For our purposes the Doctor knows little of this - his memory has been affected by both the injuries, the regeneration and the timestorm. He knows of the Tardis and it's operation, he know he has a special role. And deep down he knows that evil is coming.... So after the titles I'd cut to the Doctor standing on a London Bridge - possibly Westminster - using a device to monitor something. He's looking for the threat he knows is coming - but instead detects something else which he investigates .... Possibly this could be a queue to introduce the Doctor to a companion - someone who meets him on the bridge. Possibly an excuse to get the attention of the authorities - after all he can't defeat an entire Dalek army by himself .... Yes possibly a policeman asking him what he's doing would be a good idea... I'm toying with the idea of even having him arrested ! - a suspicious man waving sophisticated electronic devices about in front of the houses of Parliament would provoke the attention of a constable on the beat - being interviewed by an officer would provide some form of plot exposition - they wouldn't believe him but would keep an eye on him witnessing his defeat of the first threat - which would in turn lead to the link between the Doctor and the authorities that he could call on later on....

    Beyond the idea of a tie to someone in the police/security services I've not really had any idea for a companion. There needs to be one of course, someone for the Doctor to rescue and explain things to. Traditionally most companions are Female - so a younger woman perhaps - a girl searching for what killed her boyfriend and runs into the Doctor, mistaking him for the very threat she's pursuing. So a young woman - late teens / early 20s - and a policeman - late 20s / early 30s.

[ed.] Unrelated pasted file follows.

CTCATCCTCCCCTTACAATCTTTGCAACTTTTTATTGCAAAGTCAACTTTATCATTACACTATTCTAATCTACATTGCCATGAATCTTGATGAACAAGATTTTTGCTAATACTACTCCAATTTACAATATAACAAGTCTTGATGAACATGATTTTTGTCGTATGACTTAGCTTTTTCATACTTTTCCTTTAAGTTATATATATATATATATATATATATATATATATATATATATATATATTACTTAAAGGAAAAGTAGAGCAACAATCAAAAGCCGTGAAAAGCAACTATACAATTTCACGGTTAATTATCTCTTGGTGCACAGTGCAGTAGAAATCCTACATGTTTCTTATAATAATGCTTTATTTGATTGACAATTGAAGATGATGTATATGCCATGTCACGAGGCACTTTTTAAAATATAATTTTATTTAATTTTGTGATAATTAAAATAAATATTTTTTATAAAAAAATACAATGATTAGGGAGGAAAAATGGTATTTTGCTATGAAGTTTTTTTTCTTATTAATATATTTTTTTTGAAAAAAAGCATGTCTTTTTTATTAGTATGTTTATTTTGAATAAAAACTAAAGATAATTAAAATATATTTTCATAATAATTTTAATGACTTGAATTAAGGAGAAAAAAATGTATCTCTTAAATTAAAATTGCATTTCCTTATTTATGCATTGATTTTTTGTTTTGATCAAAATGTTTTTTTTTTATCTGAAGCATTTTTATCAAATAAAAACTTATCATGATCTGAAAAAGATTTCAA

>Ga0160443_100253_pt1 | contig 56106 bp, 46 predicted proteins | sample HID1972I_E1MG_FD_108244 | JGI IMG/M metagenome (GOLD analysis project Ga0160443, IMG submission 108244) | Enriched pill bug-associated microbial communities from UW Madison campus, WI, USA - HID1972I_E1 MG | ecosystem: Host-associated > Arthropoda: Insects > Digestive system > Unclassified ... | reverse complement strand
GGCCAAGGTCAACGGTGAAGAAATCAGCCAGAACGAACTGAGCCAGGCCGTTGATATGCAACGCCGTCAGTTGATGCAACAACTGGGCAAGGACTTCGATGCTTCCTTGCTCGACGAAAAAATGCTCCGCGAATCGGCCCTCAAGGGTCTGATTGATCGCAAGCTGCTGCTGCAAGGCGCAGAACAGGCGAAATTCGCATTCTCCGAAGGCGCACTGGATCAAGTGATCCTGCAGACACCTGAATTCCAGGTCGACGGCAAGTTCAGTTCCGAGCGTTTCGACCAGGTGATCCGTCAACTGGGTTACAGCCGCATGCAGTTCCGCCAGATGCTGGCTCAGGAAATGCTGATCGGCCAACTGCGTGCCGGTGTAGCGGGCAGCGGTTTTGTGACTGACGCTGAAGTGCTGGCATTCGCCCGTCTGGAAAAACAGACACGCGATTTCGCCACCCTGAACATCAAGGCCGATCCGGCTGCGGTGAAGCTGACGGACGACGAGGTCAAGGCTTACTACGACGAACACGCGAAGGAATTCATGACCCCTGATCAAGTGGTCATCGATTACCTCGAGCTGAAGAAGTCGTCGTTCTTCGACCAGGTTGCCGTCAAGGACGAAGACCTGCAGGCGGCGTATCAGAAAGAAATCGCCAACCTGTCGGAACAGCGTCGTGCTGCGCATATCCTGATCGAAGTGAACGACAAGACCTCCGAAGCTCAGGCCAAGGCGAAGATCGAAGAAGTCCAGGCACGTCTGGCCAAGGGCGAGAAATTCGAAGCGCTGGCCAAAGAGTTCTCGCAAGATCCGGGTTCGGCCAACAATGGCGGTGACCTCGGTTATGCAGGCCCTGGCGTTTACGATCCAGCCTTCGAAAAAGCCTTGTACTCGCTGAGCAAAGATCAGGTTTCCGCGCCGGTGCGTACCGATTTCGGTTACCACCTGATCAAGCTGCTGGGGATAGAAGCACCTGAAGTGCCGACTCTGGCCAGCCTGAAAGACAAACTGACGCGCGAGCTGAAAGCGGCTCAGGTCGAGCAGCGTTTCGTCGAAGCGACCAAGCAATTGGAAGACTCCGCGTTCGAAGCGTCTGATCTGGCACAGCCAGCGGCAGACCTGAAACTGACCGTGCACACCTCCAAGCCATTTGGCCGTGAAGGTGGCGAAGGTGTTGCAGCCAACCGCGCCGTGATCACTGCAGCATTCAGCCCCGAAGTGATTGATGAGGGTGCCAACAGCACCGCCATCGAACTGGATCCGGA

The threats ? There must be 6 of them - one for each episode. The final one will be the Daleks - more of them again in a brief second. One will - for the sake of tradition and use of a good setting - be hiding in the sewers or the London Underground - both traditional hiding places for Doctor Who monsters. I'd be very tempted to go for this first. Some sort of alien presence / protoplasmic that's confined below ground, but is killing those that have chanced upon/come near it's layer. In the course of defeating it it lets off a huge energy pulse which is detected by the Daleks some distance away. This - together with evidence of alien technology and a chronal disturbance - the arrival of the Doctor's Tardis - convinces them to make an expedition to Earth. So we have them detecting in episode 1, a council scene of Daleks deciding to go in 2, a reminder scene of them travelling in 3 and 4, and them arriving at the end of 5. Episode 5 would be building up to this pt - a calm before the storm but with an air of impending doom and the impending evil. As for the remaining 3 episodes - well there's a host of ideas and concepts to choose from: Dig something up, have it fall from the sky, alien duplicates, something in the sea, technology gone crazy, mad men.... all the traditional Doctor Who concepts will work equally as well now as they've ever done.